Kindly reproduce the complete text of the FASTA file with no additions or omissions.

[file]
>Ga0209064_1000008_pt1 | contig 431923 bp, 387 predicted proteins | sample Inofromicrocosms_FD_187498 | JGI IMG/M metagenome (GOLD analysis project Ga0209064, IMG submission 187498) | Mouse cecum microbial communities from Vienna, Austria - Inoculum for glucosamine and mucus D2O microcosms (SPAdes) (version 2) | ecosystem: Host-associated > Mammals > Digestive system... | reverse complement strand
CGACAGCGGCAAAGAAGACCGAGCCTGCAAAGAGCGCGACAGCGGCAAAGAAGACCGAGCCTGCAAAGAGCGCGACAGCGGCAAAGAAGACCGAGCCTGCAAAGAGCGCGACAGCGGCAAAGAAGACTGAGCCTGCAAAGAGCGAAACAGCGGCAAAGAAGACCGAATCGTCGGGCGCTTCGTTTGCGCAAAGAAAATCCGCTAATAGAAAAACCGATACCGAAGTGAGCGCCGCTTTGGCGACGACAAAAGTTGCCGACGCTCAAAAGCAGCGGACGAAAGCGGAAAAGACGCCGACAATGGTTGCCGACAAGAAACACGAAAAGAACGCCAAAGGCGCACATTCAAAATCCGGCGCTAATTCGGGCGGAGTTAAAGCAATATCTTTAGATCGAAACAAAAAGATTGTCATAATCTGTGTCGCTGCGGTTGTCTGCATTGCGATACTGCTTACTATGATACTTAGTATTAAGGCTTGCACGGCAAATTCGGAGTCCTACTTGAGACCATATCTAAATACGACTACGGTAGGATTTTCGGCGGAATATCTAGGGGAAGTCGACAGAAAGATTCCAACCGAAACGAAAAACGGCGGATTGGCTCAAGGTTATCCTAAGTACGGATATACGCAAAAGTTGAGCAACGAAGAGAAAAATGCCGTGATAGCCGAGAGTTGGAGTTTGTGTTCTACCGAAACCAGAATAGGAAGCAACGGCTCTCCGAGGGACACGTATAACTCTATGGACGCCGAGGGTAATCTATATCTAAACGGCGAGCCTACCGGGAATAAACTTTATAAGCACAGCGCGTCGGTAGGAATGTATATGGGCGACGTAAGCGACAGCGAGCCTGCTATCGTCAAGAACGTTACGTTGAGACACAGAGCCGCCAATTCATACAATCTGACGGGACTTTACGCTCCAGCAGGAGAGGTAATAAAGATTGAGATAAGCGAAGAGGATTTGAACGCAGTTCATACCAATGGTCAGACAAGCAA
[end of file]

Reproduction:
>Ga0209064_1000008_pt1 | contig 431923 bp, 387 predicted proteins | sample Inofromicrocosms_FD_187498 | JGI IMG/M metagenome (GOLD analysis project Ga0209064, IMG submission 187498) | Mouse cecum microbial communities from Vienna, Austria - Inoculum for glucosamine and mucus D2O microcosms (SPAdes) (version 2) | ecosystem: Host-associated > Mammals > Digestive system... | reverse complement strand
CGACAGCGGCAAAGAAGACCGAGCCTGCAAAGAGCGCGACAGCGGCAAAGAAGACCGAGCCTGCAAAGAGCGCGACAGCGGCAAAGAAGACCGAGCCTGCAAAGAGCGCGACAGCGGCAAAGAAGACTGAGCCTGCAAAGAGCGAAACAGCGGCAAAGAAGACCGAATCGTCGGGCGCTTCGTTTGCGCAAAGAAAATCCGCTAATAGAAAAACCGATACCGAAGTGAGCGCCGCTTTGGCGACGACAAAAGTTGCCGACGCTCAAAAGCAGCGGACGAAAGCGGAAAAGACGCCGACAATGGTTGCCGACAAGAAACACGAAAAGAACGCCAAAGGCGCACATTCAAAATCCGGCGCTAATTCGGGCGGAGTTAAAGCAATATCTTTAGATCGAAACAAAAAGATTGTCATAATCTGTGTCGCTGCGGTTGTCTGCATTGCGATACTGCTTACTATGATACTTAGTATTAAGGCTTGCACGGCAAATTCGGAGTCCTACTTGAGACCATATCTAAATACGACTACGGTAGGATTTTCGGCGGAATATCTAGGGGAAGTCGACAGAAAGATTCCAACCGAAACGAAAAACGGCGGATTGGCTCAAGGTTATCCTAAGTACGGATATACGCAAAAGTTGAGCAACGAAGAGAAAAATGCCGTGATAGCCGAGAGTTGGAGTTTGTGTTCTACCGAAACCAGAATAGGAAGCAACGGCTCTCCGAGGGACACGTATAACTCTATGGACGCCGAGGGTAATCTATATCTAAACGGCGAGCCTACCGGGAATAAACTTTATAAGCACAGCGCGTCGGTAGGAATGTATATGGGCGACGTAAGCGACAGCGAGCCTGCTATCGTCAAGAACGTTACGTTGAGACACAGAGCCGCCAATTCATACAATCTGACGGGACTTTACGCTCCAGCAGGAGAGGTAATAAAGATTGAGATAAGCGAAGAGGATTTGAACGCAGTTCATACCAATGGTCAGACAAGCAA